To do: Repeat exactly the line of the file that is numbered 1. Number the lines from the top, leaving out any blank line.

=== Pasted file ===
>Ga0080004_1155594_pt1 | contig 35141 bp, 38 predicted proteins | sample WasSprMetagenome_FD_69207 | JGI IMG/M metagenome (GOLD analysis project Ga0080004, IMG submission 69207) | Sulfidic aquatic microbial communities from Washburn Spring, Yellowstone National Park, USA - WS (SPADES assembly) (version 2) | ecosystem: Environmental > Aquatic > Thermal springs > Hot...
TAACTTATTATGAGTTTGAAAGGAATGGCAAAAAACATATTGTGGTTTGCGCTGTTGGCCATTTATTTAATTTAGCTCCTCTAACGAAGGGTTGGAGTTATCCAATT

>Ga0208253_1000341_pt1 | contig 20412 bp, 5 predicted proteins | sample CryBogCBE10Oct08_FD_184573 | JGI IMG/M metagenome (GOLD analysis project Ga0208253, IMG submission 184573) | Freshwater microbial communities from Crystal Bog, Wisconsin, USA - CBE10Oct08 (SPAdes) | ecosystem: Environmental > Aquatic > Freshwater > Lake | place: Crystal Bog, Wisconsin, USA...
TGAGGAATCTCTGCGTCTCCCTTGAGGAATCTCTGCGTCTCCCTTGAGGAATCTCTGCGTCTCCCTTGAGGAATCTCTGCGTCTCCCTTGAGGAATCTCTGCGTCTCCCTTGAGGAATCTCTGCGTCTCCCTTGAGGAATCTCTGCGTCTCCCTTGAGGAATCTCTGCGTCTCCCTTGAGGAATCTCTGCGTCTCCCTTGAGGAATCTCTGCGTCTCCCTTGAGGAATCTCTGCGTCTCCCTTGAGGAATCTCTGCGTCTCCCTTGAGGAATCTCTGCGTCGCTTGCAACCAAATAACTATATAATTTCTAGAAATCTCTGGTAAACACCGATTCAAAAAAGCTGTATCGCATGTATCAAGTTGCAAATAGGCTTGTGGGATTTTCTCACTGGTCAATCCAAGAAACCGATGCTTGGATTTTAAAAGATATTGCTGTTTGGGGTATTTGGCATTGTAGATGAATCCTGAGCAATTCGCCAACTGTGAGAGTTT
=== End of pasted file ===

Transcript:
>Ga0080004_1155594_pt1 | contig 35141 bp, 38 predicted proteins | sample WasSprMetagenome_FD_69207 | JGI IMG/M metagenome (GOLD analysis project Ga0080004, IMG submission 69207) | Sulfidic aquatic microbial communities from Washburn Spring, Yellowstone National Park, USA - WS (SPADES assembly) (version 2) | ecosystem: Environmental > Aquatic > Thermal springs > Hot...